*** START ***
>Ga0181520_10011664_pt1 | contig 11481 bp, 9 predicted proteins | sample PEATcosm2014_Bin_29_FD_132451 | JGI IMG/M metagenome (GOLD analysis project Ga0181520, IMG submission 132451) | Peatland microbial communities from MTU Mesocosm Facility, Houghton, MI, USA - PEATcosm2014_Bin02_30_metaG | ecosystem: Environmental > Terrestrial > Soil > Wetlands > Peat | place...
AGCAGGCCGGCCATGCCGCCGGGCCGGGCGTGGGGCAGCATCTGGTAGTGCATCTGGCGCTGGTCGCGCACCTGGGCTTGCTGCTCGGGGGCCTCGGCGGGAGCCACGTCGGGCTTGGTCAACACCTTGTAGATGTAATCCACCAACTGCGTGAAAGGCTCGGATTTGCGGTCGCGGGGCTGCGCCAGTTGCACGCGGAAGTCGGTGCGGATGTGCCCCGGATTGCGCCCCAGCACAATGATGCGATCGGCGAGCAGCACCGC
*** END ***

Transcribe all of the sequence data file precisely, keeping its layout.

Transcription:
>Ga0181520_10011664_pt1 | contig 11481 bp, 9 predicted proteins | sample PEATcosm2014_Bin_29_FD_132451 | JGI IMG/M metagenome (GOLD analysis project Ga0181520, IMG submission 132451) | Peatland microbial communities from MTU Mesocosm Facility, Houghton, MI, USA - PEATcosm2014_Bin02_30_metaG | ecosystem: Environmental > Terrestrial > Soil > Wetlands > Peat | place...
AGCAGGCCGGCCATGCCGCCGGGCCGGGCGTGGGGCAGCATCTGGTAGTGCATCTGGCGCTGGTCGCGCACCTGGGCTTGCTGCTCGGGGGCCTCGGCGGGAGCCACGTCGGGCTTGGTCAACACCTTGTAGATGTAATCCACCAACTGCGTGAAAGGCTCGGATTTGCGGTCGCGGGGCTGCGCCAGTTGCACGCGGAAGTCGGTGCGGATGTGCCCCGGATTGCGCCCCAGCACAATGATGCGATCGGCGAGCAGCACCGC